300bhp of slide throttled, mechanically fuel injected 911 gorgeousness

The engine in my 911T was by marketing desire and engineering expediency one of the low points in 911 hierarchy. In the early 70's, meeting emission regulations in the critical US market was one of the biggest challenges facing Porsche. By 1972, the capacity had been bumped up to just under 2.4litres by increasing the stroke, and therefore mid-range torque. While the 'E' and 'S' models still had decent power outputs (165bhp and 190bhp respectively), the lowly 'T' was given cheap cast iron components and had its breathing constrained by narrow inlet and exhaust ports. 1973 also marked the introduction of the Bosch K-Jetronic fuel injection system that would underpin 911s for the next decade. Unfortunately, the first effort used in the 2.4T wasn't that unsuccessful - it also demanded a specific piston design that didn't lend itself to increased in compression ratio beyond the T's  8.5:1. I can still remember how contemporary journalist presented this as a tremendous advantage, allowing owner to stop at the 2 star petrol pump to fill their 911. In reality it was bad news for efficiency; the 2.4T produced only 140bhp, up a mere 10bhp from the smaller 2.0 the 911 was launched with a decade earlier.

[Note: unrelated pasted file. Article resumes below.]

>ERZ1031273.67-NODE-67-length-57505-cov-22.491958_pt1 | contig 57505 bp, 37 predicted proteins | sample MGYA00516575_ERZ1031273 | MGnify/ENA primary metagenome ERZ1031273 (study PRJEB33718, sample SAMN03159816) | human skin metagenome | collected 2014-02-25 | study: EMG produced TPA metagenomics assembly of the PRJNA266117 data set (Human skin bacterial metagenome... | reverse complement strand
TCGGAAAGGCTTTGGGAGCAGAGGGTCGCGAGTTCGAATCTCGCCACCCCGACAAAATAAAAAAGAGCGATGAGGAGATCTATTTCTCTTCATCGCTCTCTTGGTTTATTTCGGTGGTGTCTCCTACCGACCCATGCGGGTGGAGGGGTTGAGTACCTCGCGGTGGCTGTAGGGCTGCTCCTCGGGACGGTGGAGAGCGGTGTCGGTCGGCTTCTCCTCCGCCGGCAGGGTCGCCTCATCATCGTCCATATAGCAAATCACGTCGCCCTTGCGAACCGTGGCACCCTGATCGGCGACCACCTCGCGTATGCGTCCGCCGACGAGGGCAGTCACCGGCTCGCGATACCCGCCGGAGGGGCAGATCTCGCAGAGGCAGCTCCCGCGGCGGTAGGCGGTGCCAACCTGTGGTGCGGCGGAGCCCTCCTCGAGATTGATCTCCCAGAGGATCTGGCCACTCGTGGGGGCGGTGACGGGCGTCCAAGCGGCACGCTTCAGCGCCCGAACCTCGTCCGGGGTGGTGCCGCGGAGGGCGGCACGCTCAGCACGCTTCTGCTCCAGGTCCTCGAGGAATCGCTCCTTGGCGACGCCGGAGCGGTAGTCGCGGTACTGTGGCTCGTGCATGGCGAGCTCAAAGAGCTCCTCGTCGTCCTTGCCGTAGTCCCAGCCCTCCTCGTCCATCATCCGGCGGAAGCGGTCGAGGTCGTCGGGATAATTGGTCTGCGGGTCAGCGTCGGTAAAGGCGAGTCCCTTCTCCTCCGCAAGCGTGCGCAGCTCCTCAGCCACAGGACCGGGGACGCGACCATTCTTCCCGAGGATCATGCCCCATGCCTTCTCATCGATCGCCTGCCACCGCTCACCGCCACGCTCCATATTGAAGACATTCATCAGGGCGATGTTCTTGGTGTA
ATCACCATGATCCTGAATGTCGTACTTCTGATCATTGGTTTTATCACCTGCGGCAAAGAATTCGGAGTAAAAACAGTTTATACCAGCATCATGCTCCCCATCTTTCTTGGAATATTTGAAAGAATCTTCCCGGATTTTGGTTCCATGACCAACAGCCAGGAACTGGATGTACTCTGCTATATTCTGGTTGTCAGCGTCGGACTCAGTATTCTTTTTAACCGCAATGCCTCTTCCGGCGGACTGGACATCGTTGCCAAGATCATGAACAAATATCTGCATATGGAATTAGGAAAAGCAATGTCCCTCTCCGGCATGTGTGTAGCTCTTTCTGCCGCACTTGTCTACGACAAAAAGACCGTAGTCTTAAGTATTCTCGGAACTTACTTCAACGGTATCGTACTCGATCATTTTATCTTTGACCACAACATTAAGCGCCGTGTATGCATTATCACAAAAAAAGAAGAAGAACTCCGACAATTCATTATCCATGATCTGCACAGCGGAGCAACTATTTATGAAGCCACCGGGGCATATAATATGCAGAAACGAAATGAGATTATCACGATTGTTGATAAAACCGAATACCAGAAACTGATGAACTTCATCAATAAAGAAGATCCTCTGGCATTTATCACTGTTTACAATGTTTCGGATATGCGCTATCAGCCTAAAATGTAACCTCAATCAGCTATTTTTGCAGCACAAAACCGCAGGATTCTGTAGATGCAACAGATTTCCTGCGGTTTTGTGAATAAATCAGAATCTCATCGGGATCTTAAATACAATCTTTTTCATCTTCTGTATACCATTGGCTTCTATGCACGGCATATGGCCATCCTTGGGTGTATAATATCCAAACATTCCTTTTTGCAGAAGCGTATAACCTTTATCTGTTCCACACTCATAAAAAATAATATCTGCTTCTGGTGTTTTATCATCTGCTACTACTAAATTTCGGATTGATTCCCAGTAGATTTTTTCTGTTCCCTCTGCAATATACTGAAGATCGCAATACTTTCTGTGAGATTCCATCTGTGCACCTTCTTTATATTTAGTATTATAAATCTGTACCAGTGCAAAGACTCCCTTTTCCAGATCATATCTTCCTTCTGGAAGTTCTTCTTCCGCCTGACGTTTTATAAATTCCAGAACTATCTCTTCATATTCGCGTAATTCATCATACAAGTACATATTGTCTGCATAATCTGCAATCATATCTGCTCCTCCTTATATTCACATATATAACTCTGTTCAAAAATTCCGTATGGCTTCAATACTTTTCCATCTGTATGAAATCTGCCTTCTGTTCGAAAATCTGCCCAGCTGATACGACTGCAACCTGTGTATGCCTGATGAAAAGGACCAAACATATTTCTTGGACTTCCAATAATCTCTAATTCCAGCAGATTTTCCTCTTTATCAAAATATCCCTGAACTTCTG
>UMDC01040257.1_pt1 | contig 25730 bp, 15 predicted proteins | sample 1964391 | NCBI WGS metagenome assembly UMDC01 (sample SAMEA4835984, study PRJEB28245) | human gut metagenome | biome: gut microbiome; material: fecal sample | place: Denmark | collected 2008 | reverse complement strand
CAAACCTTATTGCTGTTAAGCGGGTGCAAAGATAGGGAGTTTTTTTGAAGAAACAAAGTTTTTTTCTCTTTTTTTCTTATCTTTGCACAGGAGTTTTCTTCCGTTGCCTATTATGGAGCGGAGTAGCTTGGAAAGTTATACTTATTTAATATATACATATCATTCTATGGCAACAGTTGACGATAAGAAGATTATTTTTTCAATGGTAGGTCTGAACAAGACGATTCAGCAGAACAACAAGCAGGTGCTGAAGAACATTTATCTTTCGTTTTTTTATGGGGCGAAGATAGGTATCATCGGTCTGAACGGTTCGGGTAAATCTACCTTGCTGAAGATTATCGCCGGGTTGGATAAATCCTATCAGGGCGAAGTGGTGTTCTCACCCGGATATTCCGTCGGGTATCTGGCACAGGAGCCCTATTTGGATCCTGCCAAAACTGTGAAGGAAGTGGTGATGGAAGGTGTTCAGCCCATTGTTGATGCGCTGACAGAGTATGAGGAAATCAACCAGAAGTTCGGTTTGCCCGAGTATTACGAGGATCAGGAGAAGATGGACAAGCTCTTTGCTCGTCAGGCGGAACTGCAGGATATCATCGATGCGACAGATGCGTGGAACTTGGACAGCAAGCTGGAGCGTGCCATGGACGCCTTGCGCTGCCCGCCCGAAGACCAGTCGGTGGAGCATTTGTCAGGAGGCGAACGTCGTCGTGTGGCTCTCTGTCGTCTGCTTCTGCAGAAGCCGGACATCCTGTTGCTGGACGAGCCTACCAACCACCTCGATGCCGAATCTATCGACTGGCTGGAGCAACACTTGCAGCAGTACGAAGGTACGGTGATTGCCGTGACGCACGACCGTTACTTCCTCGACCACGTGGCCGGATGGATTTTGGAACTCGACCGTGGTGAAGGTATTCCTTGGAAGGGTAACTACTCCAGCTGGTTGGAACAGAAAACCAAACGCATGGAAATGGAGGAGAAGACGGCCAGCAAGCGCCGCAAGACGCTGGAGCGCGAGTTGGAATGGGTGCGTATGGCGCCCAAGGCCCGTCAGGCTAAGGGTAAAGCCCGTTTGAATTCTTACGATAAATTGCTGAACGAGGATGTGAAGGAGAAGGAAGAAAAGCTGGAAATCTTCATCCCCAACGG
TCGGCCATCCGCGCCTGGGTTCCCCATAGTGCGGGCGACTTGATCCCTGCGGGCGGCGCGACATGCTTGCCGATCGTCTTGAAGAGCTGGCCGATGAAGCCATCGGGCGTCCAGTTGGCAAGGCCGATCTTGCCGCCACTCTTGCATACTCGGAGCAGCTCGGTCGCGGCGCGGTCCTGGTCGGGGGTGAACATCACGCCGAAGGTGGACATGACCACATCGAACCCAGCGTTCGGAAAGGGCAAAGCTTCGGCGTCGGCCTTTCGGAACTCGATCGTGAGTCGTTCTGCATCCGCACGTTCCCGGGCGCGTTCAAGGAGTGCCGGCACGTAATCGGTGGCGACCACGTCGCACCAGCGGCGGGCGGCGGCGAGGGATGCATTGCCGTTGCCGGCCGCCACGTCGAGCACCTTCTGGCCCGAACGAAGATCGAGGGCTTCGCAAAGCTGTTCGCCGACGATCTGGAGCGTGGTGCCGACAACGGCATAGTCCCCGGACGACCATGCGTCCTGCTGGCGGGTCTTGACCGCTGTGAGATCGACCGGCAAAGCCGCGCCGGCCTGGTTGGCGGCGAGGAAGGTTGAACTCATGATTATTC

The most desirable option for me would be to have my engine rebuilt to match the car's hotrod looks. The 2.4 can easily become a 2.7, achievable by changing the pistons and barrels for RS items. Unfortunately, this approach means most of the rest of the components joining the old pistons in the bin. And even the bits left would need some serious engineering to allow them to cope with the 200bhp that is my target. The estimates I've had for a proper job tot up to around £15,000, and while originality and the lightweight of the mag. alloy motor is clearly desirable, its difficult to see this making sense in a car that might sell for not much more than than on a good day.

I think I need to think about this again.


Tuesday, 11 December 2012

Words of Hot Rodding Advice

Courtesy of R Gruppe:

1. Wear your seat belt while driving. Statistics show that you are more likely to survive an automobile accident if you are wearing your seat belt.

2. Own at least one black car in your lifetime.